Khaki Town by Judy Nunn

‘A place they call Townsville.’

March 1942.  Singapore has fallen. Darwin has been bombed.  The Imperial Japanese Forces are on the brink of invading Australia. The small tropical city of Townsville in Queensland is transformed into a transport hub for 70,000 Australian and American soldiers destined for combat in the South Pacific.

Thirsty, lonely soldiers flock to The Brown’s Hotel.  Even with restricted trading hours, Val Callahan, publican of The Brown’s Hotel, is making a fortune.

But there’s tension in Townsville.  Tension between the Australian troops and the American troops, and tension within the ranks of the American troops.  The Australians resent the fact that the Americans are better paid and better fed and can offer chocolates and nylons to Australian women.  And within the American troops, some of the white GIs don’t like that the black GIs are not segregated.

After the black GIs are banned from the leisure activities in Townsville, and after a short-lived attempt to provide them with their own club outside Townsville, racial violence erupts.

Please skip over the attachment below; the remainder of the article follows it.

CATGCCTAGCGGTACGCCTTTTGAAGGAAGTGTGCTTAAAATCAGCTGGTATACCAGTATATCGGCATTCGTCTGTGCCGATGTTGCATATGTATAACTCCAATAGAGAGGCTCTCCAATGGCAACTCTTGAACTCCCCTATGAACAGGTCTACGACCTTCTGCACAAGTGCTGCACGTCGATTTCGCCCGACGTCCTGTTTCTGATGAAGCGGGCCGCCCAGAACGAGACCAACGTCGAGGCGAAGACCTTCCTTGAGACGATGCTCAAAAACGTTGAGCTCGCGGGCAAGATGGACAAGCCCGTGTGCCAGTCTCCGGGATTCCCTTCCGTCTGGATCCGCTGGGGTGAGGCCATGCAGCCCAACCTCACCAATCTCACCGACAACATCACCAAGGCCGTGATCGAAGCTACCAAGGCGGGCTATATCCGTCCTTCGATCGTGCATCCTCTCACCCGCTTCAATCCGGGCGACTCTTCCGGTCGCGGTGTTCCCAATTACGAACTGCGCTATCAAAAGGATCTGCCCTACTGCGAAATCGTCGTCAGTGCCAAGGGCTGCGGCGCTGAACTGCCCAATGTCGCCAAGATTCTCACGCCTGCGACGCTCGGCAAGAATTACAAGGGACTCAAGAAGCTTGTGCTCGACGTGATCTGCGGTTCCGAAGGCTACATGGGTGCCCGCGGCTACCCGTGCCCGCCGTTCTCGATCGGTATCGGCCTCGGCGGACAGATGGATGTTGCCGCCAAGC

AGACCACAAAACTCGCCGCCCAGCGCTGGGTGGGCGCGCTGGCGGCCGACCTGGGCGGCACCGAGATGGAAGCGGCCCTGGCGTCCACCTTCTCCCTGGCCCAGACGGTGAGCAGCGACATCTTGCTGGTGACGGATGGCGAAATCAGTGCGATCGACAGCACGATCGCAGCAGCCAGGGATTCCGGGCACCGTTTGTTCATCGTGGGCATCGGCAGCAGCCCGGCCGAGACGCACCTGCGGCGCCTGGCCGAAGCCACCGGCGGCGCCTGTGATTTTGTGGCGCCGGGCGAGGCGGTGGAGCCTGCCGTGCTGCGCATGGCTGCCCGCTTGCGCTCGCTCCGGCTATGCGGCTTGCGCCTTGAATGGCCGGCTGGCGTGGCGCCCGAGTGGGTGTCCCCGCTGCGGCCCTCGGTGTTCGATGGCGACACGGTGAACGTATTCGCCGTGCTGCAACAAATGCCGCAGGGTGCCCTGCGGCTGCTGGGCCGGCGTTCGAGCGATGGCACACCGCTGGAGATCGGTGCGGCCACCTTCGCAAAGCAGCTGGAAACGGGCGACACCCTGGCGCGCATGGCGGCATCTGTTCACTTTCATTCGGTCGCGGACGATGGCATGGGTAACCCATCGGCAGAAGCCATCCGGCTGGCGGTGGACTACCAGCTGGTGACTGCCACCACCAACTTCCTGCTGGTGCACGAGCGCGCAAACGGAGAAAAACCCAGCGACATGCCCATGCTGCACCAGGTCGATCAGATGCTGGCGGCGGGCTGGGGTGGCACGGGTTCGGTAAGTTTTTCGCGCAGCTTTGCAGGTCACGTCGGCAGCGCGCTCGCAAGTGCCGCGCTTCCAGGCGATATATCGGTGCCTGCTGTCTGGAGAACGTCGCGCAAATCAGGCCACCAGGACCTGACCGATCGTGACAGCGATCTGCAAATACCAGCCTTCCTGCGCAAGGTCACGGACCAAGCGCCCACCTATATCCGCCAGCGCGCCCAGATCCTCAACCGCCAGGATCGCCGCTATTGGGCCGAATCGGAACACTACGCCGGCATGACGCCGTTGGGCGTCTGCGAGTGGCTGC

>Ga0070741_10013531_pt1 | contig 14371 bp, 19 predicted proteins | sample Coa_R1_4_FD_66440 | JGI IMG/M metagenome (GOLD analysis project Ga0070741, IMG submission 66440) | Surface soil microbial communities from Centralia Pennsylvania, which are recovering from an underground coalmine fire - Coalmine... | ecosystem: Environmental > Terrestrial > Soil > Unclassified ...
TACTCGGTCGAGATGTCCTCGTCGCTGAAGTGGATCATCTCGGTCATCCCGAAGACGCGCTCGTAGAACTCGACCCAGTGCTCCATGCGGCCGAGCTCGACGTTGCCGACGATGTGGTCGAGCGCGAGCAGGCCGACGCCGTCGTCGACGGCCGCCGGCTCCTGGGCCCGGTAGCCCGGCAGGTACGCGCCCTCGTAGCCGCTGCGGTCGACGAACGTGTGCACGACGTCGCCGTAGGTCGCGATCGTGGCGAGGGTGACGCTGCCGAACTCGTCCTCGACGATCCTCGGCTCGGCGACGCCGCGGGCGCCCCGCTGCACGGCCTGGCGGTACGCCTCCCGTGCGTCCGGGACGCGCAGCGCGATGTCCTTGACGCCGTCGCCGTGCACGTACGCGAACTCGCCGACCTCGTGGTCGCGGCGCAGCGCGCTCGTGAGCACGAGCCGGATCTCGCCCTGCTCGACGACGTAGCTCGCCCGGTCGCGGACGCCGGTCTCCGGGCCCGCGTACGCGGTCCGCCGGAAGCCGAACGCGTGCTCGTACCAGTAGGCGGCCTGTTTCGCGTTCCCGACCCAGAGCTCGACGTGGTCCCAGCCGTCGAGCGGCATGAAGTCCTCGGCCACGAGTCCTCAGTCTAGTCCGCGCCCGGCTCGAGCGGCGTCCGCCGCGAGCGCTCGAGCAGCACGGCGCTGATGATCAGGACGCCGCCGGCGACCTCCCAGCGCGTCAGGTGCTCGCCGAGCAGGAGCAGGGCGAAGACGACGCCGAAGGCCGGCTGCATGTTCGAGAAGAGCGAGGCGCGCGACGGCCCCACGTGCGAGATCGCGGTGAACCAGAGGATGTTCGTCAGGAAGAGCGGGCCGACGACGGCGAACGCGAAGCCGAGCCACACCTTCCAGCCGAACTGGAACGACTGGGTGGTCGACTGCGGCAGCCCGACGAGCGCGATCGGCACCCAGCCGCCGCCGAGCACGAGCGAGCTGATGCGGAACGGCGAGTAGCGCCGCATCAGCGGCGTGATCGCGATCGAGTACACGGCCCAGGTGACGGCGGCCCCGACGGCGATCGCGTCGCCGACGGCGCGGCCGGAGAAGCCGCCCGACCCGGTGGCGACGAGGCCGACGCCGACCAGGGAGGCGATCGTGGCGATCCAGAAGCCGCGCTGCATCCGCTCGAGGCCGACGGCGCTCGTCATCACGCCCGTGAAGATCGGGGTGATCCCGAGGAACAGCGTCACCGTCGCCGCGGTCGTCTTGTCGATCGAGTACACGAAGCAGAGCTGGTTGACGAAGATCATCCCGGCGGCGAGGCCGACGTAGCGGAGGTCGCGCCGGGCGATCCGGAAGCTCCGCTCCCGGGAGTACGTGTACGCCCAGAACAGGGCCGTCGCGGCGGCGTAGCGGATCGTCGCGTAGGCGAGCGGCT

A young United States Congressman, Lyndon Baines Johnson, is sent to Townsville to investigate.

This novel was inspired by a mutiny in Townsville in May 1942, in which a number of soldiers were killed.   I picked up this novel because I’d recently visited Townsville and was aware of some of the World War II related history.  Ms Nunn blends fact and fiction to recreate Townsville in this period, highlighting the racial tensions (both within Australia and America).  The historical figures have important cameo roles, while the fictional figures bring the period to life.  I enjoyed the novel but readers should be aware of Ms Nunn’s warning:

‘Khaki Town is about racism and there are some passages that readers may find offensive and even shocking.’

Jennifer Cameron-Smith


2 thoughts on “Khaki Town by Judy Nunn

  1. I know it shouldn’t but it still always comes as a surprise that the Americans segregated their troops, even when they were fighting for their country.
    Australia doesn’t have much to be proud of in its treatment of Indigenous people, but at least our Indigenous soldiers were integrated with the rest of the troops, and for many of them it was the first time they had been treated as equals and some of them were promoted into leadership positions, i.e. they held rank over White Australians.
    If you can get hold of it from your library, Our Mob Served is a very moving account of Indigenous war service, much of it is in the authentic voices of the men and women who served. See


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